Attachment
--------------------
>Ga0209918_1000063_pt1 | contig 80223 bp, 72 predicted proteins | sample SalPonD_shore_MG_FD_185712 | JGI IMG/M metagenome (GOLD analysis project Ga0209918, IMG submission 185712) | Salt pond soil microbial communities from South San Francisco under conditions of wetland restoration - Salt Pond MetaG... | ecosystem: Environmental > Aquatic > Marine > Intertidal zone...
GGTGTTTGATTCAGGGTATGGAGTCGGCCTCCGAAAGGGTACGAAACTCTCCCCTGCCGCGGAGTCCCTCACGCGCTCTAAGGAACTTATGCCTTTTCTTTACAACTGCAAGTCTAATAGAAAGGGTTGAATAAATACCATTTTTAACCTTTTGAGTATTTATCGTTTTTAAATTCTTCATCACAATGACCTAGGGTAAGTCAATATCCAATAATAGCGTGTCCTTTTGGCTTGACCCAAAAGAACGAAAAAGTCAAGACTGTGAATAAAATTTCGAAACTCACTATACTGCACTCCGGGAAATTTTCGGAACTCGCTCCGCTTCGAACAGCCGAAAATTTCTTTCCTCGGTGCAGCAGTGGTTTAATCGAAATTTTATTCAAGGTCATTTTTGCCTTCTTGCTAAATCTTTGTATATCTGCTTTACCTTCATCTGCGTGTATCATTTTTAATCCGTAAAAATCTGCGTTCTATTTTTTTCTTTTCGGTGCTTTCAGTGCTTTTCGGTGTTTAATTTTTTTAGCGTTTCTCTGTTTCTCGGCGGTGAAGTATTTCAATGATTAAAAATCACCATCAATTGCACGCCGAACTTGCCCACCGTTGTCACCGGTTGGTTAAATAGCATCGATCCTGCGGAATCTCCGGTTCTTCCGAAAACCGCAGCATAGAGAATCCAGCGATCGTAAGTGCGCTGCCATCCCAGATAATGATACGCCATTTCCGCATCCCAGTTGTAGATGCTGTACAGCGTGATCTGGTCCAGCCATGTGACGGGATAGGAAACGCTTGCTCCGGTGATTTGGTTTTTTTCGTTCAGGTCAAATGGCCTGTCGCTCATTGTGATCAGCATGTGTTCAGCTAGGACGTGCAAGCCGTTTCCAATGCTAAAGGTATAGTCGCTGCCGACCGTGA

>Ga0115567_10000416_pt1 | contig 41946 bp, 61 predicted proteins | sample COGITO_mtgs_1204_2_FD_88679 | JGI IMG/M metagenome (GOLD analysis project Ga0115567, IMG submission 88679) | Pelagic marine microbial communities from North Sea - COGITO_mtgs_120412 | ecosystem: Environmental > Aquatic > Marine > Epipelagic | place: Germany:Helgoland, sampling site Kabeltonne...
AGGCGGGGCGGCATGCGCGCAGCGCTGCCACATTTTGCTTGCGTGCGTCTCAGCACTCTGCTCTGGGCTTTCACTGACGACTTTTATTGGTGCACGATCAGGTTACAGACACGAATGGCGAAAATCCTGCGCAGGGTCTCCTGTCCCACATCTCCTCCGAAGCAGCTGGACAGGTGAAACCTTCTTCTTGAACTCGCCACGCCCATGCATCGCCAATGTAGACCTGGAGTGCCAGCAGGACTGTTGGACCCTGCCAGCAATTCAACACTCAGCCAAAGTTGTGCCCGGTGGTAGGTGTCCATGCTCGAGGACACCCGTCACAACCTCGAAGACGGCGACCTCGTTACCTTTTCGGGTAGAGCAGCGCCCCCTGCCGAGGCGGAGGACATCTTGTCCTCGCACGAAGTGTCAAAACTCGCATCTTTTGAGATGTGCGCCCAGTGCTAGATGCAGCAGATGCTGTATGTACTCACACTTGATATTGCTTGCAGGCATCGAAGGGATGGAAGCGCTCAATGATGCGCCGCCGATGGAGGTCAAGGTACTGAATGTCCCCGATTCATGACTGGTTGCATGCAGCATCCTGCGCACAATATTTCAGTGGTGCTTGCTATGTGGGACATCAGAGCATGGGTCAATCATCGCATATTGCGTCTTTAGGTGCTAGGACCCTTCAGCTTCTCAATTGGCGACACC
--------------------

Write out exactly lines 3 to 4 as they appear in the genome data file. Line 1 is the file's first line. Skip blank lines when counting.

>Ga0115567_10000416_pt1 | contig 41946 bp, 61 predicted proteins | sample COGITO_mtgs_1204_2_FD_88679 | JGI IMG/M metagenome (GOLD analysis project Ga0115567, IMG submission 88679) | Pelagic marine microbial communities from North Sea - COGITO_mtgs_120412 | ecosystem: Environmental > Aquatic > Marine > Epipelagic | place: Germany:Helgoland, sampling site Kabeltonne...
AGGCGGGGCGGCATGCGCGCAGCGCTGCCACATTTTGCTTGCGTGCGTCTCAGCACTCTGCTCTGGGCTTTCACTGACGACTTTTATTGGTGCACGATCAGGTTACAGACACGAATGGCGAAAATCCTGCGCAGGGTCTCCTGTCCCACATCTCCTCCGAAGCAGCTGGACAGGTGAAACCTTCTTCTTGAACTCGCCACGCCCATGCATCGCCAATGTAGACCTGGAGTGCCAGCAGGACTGTTGGACCCTGCCAGCAATTCAACACTCAGCCAAAGTTGTGCCCGGTGGTAGGTGTCCATGCTCGAGGACACCCGTCACAACCTCGAAGACGGCGACCTCGTTACCTTTTCGGGTAGAGCAGCGCCCCCTGCCGAGGCGGAGGACATCTTGTCCTCGCACGAAGTGTCAAAACTCGCATCTTTTGAGATGTGCGCCCAGTGCTAGATGCAGCAGATGCTGTATGTACTCACACTTGATATTGCTTGCAGGCATCGAAGGGATGGAAGCGCTCAATGATGCGCCGCCGATGGAGGTCAAGGTACTGAATGTCCCCGATTCATGACTGGTTGCATGCAGCATCCTGCGCACAATATTTCAGTGGTGCTTGCTATGTGGGACATCAGAGCATGGGTCAATCATCGCATATTGCGTCTTTAGGTGCTAGGACCCTTCAGCTTCTCAATTGGCGACACC